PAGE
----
Some people enjoy the comfort and predictability of cruising waters and conditions that are tried and true. For sailors in the Pacific North-West, this usually means a jaunt to the Gulf Islands or Desolation Sound in periods of settled weather. For all of us, sailing, especially cruising, is a way to unplug ourselves from our busy lives and live more simply, moment by moment. Cruising to old favorites in benign conditions provides this opportunity and asks little of us in return.
For others, there is a siren song of the unknown that is impossible to ignore. It is the same call that pulls some of us into the backcountry, to off-the-beaten-track travel destinations, or offshore in small boats. It is the lack of predictability that makes these journeys and destinations compelling; the thrill of not knowing what will happen next. This is the essence of adventure.
The search for adventure does not need a new destination – familiar places in challenging conditions provide much the same reward as new places in settled conditions. It’s the “what if” factor that matters. When we started sailing, stories from more experienced sailors about big trips or sailing in heavy weather elicited awe and consternation. We wondered what it’s like to sail in a gale, and if we could handle it. We wondered about running tidal rapids and sailing in the swell of the open ocean. Mostly we wondered about ourselves and our ability to cope with these scenarios.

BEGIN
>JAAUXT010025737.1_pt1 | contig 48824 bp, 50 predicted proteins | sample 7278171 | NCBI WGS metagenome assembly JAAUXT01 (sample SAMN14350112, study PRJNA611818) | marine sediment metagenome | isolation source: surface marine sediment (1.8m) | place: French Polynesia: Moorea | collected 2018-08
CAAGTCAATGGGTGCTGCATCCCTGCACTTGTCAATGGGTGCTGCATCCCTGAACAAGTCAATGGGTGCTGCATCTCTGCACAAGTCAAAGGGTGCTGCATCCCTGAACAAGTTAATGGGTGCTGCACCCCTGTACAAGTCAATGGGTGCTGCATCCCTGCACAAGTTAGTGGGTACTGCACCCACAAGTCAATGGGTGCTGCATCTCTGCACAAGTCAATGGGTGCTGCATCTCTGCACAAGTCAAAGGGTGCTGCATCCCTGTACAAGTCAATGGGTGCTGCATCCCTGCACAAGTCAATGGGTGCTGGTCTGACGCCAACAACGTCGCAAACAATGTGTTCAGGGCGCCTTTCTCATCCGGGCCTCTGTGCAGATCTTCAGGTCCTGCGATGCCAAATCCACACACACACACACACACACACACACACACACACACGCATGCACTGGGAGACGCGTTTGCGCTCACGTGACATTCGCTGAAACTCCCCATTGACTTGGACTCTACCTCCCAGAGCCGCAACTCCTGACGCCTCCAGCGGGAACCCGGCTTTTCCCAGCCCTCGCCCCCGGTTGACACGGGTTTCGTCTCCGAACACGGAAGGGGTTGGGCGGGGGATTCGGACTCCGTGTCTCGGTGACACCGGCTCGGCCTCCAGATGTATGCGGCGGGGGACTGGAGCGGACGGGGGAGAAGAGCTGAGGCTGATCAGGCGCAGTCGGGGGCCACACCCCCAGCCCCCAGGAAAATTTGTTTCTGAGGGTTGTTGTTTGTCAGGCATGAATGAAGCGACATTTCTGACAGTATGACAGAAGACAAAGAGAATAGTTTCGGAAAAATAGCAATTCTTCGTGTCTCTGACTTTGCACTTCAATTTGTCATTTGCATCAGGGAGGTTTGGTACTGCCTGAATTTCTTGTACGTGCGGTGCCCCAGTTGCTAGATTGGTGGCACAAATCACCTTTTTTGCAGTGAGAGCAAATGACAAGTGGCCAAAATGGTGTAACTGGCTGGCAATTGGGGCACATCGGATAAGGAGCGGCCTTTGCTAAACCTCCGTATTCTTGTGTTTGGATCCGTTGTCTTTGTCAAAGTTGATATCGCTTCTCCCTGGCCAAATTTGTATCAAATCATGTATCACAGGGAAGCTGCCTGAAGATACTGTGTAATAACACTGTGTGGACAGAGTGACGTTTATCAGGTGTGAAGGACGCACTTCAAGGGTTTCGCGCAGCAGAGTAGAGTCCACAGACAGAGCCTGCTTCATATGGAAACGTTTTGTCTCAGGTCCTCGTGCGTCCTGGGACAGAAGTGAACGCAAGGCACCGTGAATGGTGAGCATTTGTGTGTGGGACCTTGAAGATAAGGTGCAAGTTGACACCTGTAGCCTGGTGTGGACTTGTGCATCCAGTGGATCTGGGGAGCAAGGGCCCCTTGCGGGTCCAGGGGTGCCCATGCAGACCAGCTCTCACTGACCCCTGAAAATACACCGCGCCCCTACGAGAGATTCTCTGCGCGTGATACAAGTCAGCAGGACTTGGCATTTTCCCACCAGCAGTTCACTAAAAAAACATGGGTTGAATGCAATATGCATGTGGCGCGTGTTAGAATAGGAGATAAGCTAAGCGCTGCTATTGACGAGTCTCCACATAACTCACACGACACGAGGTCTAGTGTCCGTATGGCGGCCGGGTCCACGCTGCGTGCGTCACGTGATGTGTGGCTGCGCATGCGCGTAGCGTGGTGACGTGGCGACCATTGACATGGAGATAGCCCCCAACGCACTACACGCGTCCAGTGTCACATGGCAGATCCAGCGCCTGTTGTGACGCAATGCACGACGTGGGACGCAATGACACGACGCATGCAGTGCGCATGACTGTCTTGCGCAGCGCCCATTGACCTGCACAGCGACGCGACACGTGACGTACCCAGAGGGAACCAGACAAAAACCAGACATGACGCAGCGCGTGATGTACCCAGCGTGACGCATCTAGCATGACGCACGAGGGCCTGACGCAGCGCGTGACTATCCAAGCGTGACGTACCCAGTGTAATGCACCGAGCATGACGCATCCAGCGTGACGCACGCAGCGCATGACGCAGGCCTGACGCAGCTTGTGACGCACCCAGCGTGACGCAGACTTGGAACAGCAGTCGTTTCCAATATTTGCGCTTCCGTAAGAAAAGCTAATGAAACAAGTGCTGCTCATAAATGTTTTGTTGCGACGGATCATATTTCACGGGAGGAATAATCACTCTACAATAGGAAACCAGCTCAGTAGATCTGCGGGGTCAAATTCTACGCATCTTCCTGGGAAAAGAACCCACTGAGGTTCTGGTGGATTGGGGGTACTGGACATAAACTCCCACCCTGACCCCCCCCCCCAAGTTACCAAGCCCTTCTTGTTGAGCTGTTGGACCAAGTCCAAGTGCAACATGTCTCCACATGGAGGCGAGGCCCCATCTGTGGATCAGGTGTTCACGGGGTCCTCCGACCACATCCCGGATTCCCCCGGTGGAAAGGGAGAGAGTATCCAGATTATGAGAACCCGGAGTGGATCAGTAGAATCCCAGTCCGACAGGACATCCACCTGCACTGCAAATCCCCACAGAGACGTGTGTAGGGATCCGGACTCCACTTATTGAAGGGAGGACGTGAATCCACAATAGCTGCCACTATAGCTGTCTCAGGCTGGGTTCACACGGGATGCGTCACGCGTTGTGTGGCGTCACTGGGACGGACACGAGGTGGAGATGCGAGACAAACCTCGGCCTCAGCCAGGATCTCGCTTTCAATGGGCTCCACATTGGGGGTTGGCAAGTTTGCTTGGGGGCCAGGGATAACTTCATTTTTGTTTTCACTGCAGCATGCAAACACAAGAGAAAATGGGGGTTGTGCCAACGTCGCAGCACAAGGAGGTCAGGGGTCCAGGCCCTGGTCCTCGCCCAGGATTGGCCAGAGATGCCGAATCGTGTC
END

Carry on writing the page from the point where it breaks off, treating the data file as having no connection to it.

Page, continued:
We like to push things when we head out on the boat – ourselves, our boat, our boundaries. We crave the feeling of accomplishment that comes from doing things that seem intimidating – conquering our fears. We’ve answered the questions we had when we started, but these have been replaced with new questions. One of the best things about sailing is that the learning is endless.
One thing we are pretty sure about though is that our fears are almost always worse than the reality. In fact, we haven’t had a sailing experience that gives proof to the contrary. New places and experiences are there for those willing to overcome the big obstacle to discovery – themselves.